I believe we should invest our resources in learning how to deal with uncertainty, rather than attempting to ‘reduce’ or ‘solve’ it. In fact a lot of the methodologies researchers apply to study various phenomena, do themselves mess with the very assemblages they are meant to measure. Sometimes the act of knowledge extraction inflicts even greater uncertainty. In atmospheric sciences, for example, the sensors are sometimes the polluters. Aircrafts, for instance. Without planes and their measuring instruments we wouldn't have as precise models and data, but on the other hand they themselves are of course partially responsible for a changing and more uncertain atmosphere and climate.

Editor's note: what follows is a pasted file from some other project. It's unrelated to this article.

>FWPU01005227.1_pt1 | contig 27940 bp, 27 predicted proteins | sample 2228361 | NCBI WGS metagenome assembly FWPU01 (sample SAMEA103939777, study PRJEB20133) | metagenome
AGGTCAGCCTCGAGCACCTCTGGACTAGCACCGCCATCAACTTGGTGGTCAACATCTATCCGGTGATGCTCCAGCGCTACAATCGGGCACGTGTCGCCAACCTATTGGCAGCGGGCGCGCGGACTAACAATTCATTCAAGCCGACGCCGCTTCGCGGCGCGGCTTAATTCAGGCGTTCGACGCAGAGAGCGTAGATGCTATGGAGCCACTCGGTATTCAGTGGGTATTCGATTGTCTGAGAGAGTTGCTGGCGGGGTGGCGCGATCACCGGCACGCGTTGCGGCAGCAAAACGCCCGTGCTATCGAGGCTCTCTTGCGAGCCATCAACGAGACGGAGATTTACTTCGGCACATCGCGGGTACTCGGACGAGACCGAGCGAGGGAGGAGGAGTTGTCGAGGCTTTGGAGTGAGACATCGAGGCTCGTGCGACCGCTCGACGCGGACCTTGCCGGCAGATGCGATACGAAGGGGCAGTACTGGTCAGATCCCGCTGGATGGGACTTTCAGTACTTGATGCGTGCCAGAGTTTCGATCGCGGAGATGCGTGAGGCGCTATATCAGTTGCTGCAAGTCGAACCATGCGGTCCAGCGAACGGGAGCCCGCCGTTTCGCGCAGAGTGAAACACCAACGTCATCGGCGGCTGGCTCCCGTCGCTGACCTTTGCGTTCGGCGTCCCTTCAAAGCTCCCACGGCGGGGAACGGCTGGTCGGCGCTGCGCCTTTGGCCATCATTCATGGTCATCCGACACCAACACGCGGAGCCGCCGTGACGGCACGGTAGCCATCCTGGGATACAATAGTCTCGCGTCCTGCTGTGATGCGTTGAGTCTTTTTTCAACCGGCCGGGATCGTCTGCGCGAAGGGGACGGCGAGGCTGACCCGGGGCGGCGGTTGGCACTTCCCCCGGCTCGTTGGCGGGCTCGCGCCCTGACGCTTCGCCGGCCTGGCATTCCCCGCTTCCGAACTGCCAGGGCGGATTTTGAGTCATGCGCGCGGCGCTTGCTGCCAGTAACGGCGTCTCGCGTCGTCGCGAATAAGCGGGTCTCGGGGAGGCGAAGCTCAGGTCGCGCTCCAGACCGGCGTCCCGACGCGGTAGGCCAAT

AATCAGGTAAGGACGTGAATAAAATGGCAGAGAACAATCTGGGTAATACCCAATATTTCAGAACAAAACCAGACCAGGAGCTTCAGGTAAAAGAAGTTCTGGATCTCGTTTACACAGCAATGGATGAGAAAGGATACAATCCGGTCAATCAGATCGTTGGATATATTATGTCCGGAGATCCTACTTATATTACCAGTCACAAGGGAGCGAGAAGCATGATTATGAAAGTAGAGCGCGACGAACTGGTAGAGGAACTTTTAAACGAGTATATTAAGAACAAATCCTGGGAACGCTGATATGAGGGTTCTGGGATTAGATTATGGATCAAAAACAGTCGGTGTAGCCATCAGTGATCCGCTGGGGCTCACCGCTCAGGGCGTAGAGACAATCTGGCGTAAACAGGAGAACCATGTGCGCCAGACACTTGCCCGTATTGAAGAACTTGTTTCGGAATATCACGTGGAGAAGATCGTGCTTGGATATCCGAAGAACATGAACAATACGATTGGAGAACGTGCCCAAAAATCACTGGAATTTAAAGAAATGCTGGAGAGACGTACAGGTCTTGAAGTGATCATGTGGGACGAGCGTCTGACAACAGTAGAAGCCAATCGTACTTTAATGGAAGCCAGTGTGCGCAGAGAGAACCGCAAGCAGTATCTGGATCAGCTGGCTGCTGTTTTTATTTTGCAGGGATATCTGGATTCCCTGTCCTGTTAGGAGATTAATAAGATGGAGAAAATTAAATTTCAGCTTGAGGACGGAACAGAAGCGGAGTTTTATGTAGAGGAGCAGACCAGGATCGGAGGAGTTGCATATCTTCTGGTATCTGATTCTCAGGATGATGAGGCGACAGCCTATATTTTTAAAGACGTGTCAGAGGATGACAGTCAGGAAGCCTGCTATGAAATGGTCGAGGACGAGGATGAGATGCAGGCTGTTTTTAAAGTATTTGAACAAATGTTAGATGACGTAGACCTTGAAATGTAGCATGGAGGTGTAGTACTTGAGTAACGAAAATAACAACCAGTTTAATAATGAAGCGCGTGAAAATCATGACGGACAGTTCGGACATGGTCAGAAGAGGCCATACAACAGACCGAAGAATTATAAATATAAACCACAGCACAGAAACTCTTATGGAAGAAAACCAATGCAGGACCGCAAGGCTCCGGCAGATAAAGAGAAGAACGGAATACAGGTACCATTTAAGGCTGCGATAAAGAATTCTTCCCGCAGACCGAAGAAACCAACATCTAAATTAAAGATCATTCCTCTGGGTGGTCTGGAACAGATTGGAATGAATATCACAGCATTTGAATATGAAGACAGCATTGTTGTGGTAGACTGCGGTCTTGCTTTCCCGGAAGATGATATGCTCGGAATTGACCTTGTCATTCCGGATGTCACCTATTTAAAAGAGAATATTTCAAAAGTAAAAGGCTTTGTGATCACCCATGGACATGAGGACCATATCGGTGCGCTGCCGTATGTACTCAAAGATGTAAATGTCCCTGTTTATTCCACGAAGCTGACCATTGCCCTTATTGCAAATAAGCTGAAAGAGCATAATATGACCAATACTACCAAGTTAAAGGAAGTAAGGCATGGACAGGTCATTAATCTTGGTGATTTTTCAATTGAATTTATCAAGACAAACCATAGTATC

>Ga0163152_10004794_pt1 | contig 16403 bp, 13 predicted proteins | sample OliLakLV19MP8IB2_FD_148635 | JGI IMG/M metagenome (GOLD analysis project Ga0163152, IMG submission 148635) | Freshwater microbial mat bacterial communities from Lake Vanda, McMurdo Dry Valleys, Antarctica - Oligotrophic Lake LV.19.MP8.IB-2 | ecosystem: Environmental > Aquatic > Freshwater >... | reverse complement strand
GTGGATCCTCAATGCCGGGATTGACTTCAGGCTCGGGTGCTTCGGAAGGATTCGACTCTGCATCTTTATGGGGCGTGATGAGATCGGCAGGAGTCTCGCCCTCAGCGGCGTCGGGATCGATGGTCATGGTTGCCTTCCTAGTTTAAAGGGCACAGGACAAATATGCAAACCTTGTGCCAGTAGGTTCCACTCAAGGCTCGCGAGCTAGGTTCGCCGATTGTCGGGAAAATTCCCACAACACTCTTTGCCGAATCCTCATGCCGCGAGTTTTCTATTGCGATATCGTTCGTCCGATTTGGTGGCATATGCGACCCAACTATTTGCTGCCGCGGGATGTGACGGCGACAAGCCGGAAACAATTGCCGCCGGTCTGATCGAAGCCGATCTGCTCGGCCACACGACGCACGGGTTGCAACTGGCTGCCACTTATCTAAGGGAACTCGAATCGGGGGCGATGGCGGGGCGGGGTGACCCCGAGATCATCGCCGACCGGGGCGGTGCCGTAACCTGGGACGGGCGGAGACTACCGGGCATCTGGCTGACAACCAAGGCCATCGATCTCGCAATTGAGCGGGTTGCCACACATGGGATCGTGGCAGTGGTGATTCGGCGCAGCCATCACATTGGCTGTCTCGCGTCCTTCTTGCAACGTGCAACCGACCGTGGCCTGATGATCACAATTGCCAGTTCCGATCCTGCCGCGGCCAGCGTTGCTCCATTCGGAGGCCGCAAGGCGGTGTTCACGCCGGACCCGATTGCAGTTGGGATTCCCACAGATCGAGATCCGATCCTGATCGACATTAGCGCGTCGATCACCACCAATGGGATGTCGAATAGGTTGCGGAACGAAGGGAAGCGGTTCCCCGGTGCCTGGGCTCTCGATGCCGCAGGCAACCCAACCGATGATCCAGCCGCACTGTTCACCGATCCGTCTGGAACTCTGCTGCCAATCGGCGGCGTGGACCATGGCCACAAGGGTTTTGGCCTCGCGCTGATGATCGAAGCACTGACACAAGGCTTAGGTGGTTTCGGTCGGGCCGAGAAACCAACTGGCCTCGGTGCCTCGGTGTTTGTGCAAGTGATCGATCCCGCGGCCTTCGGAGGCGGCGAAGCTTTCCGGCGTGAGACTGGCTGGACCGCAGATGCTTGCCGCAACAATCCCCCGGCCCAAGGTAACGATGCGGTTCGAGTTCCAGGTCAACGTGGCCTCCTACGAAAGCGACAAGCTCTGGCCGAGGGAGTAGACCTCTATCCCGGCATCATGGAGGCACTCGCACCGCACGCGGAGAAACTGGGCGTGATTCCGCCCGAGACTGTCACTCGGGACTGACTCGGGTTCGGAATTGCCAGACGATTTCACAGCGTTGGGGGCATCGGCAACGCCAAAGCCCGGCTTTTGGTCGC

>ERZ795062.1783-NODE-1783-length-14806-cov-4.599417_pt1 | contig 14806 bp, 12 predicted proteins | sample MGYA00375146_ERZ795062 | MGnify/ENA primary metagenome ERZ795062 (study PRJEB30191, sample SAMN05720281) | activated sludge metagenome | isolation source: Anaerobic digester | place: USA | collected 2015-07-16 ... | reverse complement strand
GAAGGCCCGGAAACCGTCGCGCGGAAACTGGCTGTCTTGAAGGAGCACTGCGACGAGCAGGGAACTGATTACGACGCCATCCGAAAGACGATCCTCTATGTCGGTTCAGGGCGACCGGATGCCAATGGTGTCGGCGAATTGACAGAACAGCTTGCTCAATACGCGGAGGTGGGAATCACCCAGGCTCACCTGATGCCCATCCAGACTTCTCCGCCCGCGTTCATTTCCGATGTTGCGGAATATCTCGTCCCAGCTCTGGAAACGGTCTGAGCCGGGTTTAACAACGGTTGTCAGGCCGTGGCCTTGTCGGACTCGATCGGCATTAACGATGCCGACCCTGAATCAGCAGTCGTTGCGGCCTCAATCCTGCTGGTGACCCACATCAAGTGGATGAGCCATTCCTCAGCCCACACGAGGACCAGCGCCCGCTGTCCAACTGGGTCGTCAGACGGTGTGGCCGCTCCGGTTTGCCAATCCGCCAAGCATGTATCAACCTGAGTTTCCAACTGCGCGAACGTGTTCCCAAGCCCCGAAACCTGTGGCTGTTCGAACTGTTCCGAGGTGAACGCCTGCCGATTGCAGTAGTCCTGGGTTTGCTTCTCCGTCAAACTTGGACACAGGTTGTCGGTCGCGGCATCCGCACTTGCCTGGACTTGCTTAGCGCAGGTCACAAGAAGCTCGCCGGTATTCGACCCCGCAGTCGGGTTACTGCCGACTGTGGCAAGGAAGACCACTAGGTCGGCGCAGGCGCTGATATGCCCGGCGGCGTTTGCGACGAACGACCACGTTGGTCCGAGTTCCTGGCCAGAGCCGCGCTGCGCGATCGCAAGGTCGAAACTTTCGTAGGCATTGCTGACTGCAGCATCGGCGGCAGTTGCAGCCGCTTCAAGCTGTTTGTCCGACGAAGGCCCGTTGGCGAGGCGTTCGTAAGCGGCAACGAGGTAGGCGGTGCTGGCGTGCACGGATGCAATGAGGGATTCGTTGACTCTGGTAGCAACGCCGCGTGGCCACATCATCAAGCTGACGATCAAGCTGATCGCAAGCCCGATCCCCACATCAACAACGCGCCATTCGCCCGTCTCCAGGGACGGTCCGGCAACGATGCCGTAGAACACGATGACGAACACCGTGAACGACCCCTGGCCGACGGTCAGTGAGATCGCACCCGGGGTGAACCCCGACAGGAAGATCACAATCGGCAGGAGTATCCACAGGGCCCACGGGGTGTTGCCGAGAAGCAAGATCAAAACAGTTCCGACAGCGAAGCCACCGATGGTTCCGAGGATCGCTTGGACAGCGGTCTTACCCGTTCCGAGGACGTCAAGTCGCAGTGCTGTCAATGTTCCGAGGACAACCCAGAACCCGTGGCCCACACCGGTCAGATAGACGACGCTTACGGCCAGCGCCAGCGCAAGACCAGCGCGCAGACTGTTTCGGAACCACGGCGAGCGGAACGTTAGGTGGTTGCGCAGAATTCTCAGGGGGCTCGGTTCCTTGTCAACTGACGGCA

As Karen Barad delineates, every measurement is a ‘cut’ between what is included and excluded from what is being considered. Nothing is inherently separate from anything else. Hence every observation is a bidirectional ‘intra-action’ rather than a unilateral extraction of information. I believe this is why we won’t be able to solve our problems by means of measurement and computation alone.